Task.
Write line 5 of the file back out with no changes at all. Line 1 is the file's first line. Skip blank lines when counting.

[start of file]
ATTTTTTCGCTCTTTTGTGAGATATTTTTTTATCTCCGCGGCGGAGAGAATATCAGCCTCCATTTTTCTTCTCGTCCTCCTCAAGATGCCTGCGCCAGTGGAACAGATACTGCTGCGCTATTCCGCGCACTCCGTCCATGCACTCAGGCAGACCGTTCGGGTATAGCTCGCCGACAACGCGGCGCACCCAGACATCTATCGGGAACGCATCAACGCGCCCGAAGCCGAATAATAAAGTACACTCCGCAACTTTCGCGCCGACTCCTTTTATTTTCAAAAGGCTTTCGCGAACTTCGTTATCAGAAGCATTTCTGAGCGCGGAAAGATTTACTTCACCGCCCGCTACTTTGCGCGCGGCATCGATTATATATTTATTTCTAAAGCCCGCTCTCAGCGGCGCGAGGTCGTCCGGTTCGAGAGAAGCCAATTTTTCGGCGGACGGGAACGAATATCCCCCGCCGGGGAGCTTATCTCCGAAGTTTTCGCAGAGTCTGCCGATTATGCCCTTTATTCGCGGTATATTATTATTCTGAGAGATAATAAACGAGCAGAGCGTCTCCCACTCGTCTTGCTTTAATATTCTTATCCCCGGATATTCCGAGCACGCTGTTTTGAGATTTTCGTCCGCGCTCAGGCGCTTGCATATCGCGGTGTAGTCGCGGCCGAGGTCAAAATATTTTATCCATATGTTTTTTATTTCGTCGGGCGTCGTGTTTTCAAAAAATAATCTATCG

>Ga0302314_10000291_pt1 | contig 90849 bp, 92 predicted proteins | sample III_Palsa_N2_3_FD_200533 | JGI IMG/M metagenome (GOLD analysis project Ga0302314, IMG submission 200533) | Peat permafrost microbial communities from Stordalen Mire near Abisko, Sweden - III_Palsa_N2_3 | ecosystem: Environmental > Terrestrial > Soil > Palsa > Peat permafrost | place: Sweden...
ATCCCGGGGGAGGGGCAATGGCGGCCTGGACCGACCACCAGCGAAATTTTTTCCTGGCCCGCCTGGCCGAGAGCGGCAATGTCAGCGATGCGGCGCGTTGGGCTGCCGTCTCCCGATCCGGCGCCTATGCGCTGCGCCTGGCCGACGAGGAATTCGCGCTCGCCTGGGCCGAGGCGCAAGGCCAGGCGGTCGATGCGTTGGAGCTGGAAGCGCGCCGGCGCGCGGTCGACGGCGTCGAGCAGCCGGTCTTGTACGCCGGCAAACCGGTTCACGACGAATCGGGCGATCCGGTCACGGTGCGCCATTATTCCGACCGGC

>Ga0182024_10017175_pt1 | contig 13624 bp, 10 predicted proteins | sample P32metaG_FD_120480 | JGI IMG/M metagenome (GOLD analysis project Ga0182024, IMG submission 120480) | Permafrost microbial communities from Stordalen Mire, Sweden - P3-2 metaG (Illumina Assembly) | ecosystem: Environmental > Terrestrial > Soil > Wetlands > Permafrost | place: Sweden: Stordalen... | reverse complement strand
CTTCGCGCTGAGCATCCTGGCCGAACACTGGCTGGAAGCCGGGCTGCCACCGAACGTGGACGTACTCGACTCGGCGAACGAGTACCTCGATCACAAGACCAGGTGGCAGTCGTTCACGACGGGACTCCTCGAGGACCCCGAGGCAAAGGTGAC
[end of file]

CTTCGCGCTGAGCATCCTGGCCGAACACTGGCTGGAAGCCGGGCTGCCACCGAACGTGGACGTACTCGACTCGGCGAACGAGTACCTCGATCACAAGACCAGGTGGCAGTCGTTCACGACGGGACTCCTCGAGGACCCCGAGGCAAAGGTGAC